Category Archives: school reform


A question from a student, some tweets with a colleague, and I realized I had forgotten a good bit of my education history. The question had to do with why more progressive educational practices such as those found in Montessori schools did not catch in on public schools. The colleague suggested that it was the Cold War and A Nation at Risk that squelched progressive ideas. I made a vague commitment to read some history including Diane Ravitch‘s Left Back: A Century of Failed School Reforms.

But it was a vague commitment and the fiction on my shelf was much more compelling. So, I was excited when I saw Bud Hunt’s post about starting an education history book club. He felt as though educators often repeat history because they don’t know enough about it:

So I’m pretty sure that my main objectives for a project like this would be basically encouraging educators and folks who impact education to better understand their history.  In my reading and writing and thinking, I’ve come to discover that people are pretty much ignorant of anything educationally relevant that happened more than ten or twenty minutes ago.  And we keep having the same conversations.  And forgetting the outcomes.  Then doing it again.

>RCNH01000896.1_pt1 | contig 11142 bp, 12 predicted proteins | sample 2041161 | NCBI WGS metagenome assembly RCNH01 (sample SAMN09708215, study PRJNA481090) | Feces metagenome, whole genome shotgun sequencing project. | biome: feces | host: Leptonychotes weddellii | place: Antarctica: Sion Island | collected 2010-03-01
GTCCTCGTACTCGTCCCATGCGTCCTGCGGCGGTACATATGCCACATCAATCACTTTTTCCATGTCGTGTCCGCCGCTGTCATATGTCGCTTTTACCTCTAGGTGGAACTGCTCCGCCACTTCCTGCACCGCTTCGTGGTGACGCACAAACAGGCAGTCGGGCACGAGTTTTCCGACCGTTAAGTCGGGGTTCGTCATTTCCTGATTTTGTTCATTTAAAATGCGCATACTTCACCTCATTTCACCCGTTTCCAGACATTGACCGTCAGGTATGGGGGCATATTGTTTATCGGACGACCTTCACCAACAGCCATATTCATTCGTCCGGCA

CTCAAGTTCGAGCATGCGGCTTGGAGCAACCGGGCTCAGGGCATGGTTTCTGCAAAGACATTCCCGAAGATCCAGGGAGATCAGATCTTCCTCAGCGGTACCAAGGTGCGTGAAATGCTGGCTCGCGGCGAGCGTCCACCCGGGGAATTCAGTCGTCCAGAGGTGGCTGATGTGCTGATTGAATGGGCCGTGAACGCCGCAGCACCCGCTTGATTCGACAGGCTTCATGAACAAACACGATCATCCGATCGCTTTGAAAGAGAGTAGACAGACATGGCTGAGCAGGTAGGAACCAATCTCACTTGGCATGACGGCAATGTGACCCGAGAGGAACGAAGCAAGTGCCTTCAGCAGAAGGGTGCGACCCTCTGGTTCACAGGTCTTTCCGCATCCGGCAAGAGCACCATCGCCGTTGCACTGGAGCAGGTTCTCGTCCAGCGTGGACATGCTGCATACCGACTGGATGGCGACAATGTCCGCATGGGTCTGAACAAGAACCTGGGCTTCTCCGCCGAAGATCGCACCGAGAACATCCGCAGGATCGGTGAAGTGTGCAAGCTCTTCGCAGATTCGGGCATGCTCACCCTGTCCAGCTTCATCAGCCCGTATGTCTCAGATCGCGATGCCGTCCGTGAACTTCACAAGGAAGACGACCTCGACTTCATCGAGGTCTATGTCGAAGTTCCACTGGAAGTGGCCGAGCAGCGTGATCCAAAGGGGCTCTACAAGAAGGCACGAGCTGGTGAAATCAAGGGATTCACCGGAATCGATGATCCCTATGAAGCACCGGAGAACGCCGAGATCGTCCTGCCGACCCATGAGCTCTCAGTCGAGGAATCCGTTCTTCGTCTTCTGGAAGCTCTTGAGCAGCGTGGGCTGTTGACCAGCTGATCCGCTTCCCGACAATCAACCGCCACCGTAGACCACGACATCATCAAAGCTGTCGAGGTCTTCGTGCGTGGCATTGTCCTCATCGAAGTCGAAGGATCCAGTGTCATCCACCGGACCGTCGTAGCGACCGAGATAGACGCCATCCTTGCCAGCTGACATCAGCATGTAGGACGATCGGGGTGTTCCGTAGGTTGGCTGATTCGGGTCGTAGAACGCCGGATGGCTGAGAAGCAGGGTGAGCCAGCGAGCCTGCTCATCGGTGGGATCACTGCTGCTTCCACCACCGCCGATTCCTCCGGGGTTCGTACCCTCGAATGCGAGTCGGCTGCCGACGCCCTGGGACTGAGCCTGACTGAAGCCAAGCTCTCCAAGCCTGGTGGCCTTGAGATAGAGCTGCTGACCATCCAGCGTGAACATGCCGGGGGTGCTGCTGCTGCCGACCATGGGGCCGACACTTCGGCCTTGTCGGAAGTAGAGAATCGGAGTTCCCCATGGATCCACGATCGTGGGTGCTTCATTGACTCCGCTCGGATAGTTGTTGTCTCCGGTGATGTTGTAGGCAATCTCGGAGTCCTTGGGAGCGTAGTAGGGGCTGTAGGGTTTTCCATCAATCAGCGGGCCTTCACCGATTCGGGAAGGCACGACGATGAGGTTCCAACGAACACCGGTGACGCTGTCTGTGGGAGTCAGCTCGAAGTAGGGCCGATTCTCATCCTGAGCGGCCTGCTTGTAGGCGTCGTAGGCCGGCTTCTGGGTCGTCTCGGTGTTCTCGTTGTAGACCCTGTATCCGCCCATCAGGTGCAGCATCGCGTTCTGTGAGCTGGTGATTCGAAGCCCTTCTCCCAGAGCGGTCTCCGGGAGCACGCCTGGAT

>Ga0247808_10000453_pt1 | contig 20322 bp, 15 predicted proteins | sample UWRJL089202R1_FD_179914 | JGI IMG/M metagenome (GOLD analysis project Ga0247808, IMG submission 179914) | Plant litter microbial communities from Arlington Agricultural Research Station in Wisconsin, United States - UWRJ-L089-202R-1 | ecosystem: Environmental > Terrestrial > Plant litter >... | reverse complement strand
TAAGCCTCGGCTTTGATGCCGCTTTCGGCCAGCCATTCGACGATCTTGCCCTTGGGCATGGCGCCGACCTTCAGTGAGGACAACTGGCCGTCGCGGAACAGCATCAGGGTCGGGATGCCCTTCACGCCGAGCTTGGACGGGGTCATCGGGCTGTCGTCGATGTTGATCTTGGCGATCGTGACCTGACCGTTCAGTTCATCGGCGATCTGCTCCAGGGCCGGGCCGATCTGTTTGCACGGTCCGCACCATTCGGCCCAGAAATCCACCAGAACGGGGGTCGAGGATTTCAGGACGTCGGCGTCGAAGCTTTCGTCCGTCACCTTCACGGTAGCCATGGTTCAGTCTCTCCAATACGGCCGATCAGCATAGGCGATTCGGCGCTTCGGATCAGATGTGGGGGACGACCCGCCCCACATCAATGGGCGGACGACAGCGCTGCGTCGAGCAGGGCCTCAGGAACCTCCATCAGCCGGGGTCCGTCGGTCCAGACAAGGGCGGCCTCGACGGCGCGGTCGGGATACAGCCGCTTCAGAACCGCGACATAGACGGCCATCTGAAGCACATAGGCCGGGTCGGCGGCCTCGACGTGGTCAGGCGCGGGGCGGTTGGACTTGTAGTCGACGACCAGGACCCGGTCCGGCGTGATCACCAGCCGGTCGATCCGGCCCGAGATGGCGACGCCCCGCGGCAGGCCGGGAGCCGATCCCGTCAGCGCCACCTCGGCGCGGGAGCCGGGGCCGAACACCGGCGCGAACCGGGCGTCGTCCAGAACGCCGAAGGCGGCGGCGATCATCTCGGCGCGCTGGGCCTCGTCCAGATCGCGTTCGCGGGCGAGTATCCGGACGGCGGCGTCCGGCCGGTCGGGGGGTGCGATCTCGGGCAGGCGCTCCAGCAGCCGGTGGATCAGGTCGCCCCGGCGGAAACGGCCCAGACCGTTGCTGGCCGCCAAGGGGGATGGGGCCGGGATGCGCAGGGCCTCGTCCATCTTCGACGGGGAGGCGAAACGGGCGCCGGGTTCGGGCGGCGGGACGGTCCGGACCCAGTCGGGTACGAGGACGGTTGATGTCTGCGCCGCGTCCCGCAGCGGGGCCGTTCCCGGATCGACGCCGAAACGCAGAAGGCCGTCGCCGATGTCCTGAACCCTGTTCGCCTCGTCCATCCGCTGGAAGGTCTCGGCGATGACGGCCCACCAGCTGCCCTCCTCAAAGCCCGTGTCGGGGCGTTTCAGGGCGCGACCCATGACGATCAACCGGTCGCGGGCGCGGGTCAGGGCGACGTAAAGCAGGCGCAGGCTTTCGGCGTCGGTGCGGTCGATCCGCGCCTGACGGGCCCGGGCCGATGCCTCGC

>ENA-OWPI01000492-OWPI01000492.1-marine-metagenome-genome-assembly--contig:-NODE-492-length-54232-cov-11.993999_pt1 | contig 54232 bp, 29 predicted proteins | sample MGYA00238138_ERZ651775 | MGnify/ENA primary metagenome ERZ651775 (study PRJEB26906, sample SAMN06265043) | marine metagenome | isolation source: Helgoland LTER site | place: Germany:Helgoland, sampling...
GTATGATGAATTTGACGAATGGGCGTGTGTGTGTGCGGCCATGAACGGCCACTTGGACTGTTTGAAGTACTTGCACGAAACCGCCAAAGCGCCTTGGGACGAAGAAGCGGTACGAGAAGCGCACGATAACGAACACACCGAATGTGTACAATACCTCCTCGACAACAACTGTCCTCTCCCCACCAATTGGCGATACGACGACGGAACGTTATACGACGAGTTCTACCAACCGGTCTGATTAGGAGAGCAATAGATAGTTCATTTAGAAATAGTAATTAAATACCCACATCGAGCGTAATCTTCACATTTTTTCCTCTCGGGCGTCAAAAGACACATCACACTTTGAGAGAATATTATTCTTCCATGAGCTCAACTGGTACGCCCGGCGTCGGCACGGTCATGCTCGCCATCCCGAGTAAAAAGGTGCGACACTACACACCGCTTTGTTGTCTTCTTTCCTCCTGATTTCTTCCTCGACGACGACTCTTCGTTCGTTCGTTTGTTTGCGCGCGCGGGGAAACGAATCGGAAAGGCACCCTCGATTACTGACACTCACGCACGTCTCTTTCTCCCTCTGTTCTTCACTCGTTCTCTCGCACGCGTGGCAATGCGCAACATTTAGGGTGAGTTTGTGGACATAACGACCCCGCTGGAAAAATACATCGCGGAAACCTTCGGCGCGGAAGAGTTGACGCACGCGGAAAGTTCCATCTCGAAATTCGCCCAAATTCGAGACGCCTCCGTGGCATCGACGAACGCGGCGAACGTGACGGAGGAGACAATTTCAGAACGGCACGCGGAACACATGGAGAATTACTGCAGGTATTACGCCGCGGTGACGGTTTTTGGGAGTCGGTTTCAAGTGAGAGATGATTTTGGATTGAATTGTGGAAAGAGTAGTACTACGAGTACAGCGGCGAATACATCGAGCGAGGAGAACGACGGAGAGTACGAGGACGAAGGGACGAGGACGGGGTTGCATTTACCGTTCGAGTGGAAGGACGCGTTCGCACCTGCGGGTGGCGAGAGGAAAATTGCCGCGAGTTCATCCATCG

So, his suggestion is for a group to read historical documents related to education, beginning with the report of the Committee of Ten from 1892. This committee was created by the National Education Association to develop answers to questions related to what, when and how students should be learning.

I have started the report and am finding it tough going. I had trouble getting past the fact that, even though women made up more than 50% of teachers at that time, the committee included men only and seemed to celebrate that fact:

Six of the Chairmen were college men, and three were school men; while of the Secretaries, two were college men and seven school men (p. 11).

Forty seven of the ninety members of the committee were from colleges and universities but the report assures us that many have had school experiences.  But like many modern day education commissions, there were no practicing teachers on the committee.

Ravitch begins her book about school reform with the Committee of Ten, which was the first national committee to discuss how to standardize education in the United States. According to Ravitch, the one legacy of the committee’s work was the creation of the College Entrance Examination Board that set uniform standards for college admissions.

NB: Part of the reason I’ve struggled with the reading is because it took me some time to find the “right” digital version from the Internet archive. I wanted to be able to bookmark, highlight and annotate. After some experimentation, I found the ePub version to be the best although it has lots of errors that aren’t found in the online or pdf version.